Lionel Trilling was one of the twentieth century’s most widely read and influential American literary critics. Mark Krupnick traces Trilling’s career from the 1920s through the 1970s, following the shifting intellectual and ideological currents in his thought. Krupnick places Trilling’s criticism and fiction in the context of his New York intellectual group, illuminating the connection between Trilling’s preoccupation with self-definition and his struggle to achieve a cultural overview in a period marked by contradictions, polarizations, and reversals. He provides not only the best single assessment of Trilling but also an incisive history of American literary criticism through the mid-twentieth century.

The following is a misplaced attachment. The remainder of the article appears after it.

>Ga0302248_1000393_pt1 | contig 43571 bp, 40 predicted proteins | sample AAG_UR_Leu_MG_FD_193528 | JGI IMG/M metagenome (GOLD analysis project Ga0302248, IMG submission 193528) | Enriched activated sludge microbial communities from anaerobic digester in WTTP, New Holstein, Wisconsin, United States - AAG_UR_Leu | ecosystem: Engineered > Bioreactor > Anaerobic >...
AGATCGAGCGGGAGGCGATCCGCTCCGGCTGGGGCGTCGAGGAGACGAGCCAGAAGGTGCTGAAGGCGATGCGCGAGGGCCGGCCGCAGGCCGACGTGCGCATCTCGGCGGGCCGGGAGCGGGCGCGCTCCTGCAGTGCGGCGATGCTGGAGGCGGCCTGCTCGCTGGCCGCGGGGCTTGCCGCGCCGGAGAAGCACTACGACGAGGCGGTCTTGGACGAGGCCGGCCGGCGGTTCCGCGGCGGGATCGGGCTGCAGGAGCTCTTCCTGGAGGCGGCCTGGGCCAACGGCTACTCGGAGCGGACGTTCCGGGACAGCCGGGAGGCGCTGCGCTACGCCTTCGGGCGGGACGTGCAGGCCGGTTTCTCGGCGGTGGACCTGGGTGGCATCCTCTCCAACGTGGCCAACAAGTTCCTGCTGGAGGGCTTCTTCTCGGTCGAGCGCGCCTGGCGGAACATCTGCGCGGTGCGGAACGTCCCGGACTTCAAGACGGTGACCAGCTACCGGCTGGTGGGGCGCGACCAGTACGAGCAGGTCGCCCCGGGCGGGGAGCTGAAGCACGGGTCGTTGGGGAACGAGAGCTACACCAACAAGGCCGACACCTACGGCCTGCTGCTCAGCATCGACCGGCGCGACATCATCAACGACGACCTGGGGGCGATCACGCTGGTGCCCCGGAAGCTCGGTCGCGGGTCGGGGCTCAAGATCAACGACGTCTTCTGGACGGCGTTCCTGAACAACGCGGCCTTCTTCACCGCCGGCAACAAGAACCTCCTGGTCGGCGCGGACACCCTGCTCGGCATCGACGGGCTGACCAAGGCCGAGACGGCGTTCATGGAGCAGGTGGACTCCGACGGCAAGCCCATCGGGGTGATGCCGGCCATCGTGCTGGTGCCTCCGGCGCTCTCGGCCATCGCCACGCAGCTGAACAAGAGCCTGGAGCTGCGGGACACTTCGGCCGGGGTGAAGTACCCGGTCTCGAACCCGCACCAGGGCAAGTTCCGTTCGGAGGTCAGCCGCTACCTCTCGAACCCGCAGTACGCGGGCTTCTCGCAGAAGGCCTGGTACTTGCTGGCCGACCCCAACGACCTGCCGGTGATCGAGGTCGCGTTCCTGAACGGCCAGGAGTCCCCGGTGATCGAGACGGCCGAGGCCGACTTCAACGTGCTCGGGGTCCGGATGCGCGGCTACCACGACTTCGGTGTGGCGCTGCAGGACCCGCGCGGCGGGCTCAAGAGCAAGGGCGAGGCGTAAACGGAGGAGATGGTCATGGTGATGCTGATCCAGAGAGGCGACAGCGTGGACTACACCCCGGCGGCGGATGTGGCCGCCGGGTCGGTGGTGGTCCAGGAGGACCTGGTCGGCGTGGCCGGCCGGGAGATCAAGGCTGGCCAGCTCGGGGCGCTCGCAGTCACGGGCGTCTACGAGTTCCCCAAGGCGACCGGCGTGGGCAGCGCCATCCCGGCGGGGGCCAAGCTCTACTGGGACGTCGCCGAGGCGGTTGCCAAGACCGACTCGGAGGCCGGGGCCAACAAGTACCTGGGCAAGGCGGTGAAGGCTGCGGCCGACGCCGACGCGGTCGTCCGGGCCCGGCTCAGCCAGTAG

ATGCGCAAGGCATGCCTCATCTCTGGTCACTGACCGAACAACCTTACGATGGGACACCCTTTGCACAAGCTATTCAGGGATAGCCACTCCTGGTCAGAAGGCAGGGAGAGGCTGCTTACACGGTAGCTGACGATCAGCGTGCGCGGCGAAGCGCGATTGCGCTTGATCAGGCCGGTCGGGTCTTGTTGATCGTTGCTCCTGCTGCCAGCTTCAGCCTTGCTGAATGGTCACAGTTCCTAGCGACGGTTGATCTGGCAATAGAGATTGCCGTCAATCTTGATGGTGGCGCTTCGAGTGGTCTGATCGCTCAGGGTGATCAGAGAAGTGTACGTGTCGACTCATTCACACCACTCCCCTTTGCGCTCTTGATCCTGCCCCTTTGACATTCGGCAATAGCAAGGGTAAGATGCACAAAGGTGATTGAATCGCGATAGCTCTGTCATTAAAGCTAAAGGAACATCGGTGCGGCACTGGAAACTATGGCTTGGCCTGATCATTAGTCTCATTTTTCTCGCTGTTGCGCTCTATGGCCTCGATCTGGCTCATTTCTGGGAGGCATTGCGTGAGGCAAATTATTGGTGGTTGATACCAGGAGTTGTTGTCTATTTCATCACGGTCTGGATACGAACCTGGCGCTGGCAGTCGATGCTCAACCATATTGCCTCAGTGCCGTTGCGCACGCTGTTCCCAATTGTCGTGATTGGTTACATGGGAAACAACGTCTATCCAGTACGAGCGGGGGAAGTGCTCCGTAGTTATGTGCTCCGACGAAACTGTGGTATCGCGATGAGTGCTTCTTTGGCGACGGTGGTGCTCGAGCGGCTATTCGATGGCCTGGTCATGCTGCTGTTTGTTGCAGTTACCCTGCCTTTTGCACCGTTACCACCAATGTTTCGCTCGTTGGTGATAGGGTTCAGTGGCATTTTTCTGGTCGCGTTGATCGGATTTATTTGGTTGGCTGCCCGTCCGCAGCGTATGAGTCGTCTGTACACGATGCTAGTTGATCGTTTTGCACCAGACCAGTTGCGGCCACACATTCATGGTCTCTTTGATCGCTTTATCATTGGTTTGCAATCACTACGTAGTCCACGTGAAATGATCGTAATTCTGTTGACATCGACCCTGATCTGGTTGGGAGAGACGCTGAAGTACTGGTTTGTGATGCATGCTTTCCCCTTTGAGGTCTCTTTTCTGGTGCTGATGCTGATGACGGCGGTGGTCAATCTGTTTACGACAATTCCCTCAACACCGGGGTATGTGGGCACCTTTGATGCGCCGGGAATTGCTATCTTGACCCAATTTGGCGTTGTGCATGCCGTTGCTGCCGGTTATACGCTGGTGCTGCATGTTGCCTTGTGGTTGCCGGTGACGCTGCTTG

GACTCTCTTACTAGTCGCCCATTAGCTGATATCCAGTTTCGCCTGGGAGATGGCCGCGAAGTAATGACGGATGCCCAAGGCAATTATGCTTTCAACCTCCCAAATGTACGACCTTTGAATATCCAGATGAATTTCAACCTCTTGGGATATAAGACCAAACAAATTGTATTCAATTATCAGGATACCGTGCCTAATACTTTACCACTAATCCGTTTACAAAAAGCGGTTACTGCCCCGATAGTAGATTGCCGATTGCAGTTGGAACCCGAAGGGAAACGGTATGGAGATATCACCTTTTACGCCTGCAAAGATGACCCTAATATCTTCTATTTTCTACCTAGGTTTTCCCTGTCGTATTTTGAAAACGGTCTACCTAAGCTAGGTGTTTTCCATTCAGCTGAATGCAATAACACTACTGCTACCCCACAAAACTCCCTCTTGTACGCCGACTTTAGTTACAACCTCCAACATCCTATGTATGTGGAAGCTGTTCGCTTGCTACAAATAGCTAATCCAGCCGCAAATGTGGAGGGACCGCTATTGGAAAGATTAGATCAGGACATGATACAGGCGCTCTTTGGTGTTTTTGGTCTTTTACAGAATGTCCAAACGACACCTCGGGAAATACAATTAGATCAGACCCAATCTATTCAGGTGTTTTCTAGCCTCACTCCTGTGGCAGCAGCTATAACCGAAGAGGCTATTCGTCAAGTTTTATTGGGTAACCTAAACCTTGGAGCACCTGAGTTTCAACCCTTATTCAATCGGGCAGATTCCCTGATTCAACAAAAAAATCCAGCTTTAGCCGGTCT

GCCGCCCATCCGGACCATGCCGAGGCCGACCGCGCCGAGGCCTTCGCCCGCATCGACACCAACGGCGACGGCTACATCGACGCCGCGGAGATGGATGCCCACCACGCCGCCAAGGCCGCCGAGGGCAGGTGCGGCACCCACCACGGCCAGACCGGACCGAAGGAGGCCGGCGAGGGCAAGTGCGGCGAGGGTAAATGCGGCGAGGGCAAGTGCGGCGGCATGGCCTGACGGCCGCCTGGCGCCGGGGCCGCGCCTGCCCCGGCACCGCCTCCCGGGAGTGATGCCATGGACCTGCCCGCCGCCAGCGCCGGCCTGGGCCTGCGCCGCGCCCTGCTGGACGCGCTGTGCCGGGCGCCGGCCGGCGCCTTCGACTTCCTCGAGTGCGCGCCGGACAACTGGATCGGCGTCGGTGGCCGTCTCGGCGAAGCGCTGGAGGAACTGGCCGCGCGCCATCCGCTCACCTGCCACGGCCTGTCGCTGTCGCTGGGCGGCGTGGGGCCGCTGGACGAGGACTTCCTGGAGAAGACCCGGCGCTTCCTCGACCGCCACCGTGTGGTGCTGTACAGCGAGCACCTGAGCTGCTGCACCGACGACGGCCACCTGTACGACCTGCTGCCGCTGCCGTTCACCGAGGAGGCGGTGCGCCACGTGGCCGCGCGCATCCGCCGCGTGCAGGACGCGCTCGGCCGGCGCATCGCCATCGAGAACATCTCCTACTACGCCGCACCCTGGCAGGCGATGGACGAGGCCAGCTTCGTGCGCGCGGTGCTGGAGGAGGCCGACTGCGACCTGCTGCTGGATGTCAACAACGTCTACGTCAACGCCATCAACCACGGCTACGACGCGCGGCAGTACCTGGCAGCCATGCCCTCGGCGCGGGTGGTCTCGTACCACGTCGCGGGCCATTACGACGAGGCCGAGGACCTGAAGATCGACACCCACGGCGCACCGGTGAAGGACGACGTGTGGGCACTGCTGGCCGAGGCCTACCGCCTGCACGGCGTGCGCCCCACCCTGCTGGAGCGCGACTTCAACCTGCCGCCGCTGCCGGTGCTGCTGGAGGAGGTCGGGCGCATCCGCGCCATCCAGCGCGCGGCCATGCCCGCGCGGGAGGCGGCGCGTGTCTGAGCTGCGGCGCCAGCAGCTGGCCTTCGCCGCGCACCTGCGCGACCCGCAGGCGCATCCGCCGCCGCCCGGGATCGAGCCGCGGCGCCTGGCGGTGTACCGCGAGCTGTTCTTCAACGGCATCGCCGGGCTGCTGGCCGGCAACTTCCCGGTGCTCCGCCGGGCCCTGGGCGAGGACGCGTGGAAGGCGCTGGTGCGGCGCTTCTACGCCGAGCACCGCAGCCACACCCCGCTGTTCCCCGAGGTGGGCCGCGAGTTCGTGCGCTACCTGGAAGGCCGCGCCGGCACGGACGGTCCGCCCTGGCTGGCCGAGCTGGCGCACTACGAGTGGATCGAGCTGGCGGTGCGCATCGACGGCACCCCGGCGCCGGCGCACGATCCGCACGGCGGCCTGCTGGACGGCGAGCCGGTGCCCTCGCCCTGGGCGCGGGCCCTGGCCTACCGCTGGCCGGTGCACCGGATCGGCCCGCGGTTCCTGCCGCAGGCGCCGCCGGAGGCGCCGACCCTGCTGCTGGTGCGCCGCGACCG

About the Author
MARK KRUPNICK was educated at Harvard and Brandeis and was a Fulbright Scholar at Darwin College, Cambridge. He was professor of English at the University of Wisconsin-Milwaukee and wrote on the history of American criticism.